Two road graders working on the Cascadel Road in early October 2007. Events on the day the picture was taken led to Mark Stamas being charged with five misdemeanors.

Road Warrior

By Lloyd G. Carter

(Editor’s note: In Part 1 of this two-part series, which ran last month in the Community Alliance and was titled “Perdition Road,” the battle over Cascadel Road in mountainous eastern Madera County was explained, leading to the civil settlement of a court suit by Madera County. County Supervisor Tom Wheeler called the settlement agreement flatly illegal and in violation of the county’s own codes. Part 2, entitled “Road Warrior,” addresses how Mark Stamas, who fought to keep the road open, was charged with five misdemeanors by County Counsel David Prentice, charges that were later dismissed. Stamas fought back with a civil rights suit in federal court but ultimately settled because of the costs involved.)

North Fork (eastern Madera County)—In mid-October 2007, Mark Stamas, then president of the 106-home Cascadel Woods Property Owners Association, received a notice in the mail informing him he had been charged with five misdemeanors, which could have resulted in 2.5 years in jail and $5,000 in fines. He was ordered to appear in court November 27.

His crime? On the first or second day of October, he had been standing on a portion of the dirt and gravel fire safety road that runs by his house, and has been in continuous public use for decades and maintained by his homeowners association. Stamas was observing a road grading crew that was repairing the road for the homeowners association under a correction notice from the County Engineering Department. The road skirts the southern boundary of the 106-home Cascadel subdivision, which has been declared the most fire-vulnerable subdivision in the county.

County Counsel David Prentice had reached a secret agreement in December 2006 with Stamas’ neighbors, Gerald Houston and his wife Linda Barlow, to reduce the right-of-way of Cascadel Road across their property from 60 feet to 12 feet. Houston/Barlow had sued the county and had personally sued Stamas, who was later dismissed from the suit when the settlement was reached.

Houston and Barlow had also been out on the road that early October day and took photographs of Stamas and the road graders smoothing the dirt road to fill potholes and repair the drainage trenches along the road. Houston told Stamas he would have him arrested because the agreement with Prentice stated that only the Houstons could maintain the portion of Cascadel Road that crosses their property.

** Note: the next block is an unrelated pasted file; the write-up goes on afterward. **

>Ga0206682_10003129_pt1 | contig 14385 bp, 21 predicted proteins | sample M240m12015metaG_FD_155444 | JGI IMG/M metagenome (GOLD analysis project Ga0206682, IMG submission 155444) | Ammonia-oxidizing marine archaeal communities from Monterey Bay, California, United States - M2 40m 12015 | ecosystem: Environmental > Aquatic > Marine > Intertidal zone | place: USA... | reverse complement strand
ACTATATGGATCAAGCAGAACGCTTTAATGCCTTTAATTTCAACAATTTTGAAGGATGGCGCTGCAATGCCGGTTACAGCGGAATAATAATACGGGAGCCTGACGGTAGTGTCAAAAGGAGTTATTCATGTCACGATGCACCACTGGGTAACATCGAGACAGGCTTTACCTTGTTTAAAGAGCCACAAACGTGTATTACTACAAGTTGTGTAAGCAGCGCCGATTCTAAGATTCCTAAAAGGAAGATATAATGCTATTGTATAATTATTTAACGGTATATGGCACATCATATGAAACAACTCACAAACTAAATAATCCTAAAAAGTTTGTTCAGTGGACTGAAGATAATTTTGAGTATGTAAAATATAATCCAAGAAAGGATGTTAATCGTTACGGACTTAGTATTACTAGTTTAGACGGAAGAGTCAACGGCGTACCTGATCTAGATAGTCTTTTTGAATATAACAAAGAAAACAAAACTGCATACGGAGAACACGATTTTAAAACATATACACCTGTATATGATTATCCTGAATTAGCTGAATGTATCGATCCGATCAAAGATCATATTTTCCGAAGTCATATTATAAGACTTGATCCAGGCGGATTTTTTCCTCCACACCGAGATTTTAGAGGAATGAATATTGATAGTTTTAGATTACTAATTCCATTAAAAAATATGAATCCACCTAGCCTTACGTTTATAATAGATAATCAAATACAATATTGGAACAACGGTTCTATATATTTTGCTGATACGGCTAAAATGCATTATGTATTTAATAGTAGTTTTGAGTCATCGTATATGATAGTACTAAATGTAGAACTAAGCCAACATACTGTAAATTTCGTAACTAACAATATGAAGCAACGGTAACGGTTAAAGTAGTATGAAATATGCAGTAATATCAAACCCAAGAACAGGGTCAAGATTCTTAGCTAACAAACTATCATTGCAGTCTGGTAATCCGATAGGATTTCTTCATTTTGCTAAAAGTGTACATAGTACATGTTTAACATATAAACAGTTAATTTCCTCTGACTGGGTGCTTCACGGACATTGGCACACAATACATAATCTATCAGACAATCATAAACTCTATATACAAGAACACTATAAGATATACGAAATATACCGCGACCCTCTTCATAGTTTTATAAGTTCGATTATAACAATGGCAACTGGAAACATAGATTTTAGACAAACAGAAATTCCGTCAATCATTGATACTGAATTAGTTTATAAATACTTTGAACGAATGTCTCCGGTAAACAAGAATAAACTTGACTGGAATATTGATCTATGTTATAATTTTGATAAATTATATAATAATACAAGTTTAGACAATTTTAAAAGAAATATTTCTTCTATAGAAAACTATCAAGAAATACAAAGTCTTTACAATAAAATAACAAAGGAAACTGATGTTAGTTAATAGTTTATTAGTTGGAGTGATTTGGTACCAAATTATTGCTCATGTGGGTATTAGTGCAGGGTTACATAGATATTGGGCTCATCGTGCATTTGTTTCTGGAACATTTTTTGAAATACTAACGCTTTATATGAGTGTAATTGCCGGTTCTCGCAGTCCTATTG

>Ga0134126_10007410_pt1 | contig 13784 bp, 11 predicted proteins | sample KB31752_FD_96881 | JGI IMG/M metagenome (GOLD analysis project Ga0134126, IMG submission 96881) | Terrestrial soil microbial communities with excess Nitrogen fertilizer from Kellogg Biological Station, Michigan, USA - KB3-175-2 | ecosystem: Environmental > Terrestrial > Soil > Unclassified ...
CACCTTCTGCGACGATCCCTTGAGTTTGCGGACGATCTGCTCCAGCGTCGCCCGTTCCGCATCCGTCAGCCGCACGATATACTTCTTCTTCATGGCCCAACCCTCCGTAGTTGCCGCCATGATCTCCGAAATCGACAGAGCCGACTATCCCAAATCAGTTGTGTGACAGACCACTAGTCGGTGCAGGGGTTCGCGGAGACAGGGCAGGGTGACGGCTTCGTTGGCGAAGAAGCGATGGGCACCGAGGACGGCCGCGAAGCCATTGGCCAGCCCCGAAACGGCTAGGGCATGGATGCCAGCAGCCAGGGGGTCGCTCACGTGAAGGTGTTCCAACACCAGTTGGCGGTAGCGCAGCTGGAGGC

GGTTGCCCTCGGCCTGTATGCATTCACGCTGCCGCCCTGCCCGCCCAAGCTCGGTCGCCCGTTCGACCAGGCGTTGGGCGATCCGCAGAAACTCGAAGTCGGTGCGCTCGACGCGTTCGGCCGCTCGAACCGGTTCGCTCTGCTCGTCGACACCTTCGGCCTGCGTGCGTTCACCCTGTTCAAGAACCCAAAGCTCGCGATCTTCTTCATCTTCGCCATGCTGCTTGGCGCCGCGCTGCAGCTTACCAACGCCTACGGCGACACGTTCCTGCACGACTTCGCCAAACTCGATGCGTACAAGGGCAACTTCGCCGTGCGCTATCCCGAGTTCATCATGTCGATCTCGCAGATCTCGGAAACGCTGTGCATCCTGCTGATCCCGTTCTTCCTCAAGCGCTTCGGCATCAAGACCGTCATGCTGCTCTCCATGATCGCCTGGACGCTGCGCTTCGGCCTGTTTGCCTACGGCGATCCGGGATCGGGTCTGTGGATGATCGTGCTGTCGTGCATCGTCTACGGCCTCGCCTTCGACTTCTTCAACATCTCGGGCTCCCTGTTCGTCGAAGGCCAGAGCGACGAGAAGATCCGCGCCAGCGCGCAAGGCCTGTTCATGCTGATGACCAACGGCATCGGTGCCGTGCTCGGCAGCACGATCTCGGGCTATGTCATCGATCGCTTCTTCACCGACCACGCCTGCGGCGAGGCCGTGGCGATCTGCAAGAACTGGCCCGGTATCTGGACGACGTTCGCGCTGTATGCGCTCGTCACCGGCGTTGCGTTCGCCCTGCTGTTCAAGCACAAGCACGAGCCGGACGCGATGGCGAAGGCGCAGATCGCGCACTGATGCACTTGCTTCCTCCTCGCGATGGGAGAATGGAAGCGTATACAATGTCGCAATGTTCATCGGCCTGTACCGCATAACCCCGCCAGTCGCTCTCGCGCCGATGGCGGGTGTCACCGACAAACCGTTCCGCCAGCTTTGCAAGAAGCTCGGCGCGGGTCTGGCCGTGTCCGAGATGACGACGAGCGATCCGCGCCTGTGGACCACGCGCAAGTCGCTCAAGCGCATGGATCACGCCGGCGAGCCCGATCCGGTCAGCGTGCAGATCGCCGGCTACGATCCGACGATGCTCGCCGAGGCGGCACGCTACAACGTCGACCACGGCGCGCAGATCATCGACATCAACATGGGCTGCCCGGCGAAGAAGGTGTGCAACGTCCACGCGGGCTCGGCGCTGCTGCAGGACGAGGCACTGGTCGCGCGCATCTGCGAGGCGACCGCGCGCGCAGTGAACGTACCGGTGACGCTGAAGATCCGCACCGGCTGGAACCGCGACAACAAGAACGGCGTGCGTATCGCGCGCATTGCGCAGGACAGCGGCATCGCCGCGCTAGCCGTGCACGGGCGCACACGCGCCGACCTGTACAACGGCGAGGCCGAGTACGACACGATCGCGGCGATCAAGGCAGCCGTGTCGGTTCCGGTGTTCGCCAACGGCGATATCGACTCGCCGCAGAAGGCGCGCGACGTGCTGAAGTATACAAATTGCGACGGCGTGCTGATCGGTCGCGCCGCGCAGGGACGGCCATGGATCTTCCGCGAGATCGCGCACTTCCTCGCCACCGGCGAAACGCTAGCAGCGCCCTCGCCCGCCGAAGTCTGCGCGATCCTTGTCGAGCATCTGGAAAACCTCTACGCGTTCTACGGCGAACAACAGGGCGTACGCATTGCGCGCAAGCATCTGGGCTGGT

Sheldon Feigel, legal counsel for the Cascadel homeowners, contended the Prentice/Houston agreement applied only to those parties and not to others who had been dismissed as defendants, including Stamas. Therefore, the homeowners could continue to maintain the road as they had done since the 1960s.

Following the road incident, Stamas said Houston made good on his threat to have him charged with criminal acts. After the road encounter, Houston had called his attorney, Greg Chappel of Oakhurst, who then called Prentice and claimed Stamas was “directing” the road graders. Houston was then instructed by Chappel to call Deputy County Counsel David Herman and e-mail Herman about two dozen photos that showed the Houstons, Stamas and the road grading crew on the road that early October morning. Significantly, Sheriff John Anderson did not get involved, finding it to be a civil matter.

Nine minutes after receiving the e-mailed photos from Houston, Herman e-mailed Prentice and claimed the photos showed Stamas “in the act” although Herman never said what the actual “act” was. Herman used the photos to determine five separate misdemeanors had occurred. It was a classic case of prosecutorial overcharging.

One of the misdemeanor counts, failure to get a permit for the road grading, was filed despite the fact county code enforcement officials had been to the disputed road several times in the previous two years, on behalf of Prentice, and had never required a permit. The other counts were even more difficult to comprehend.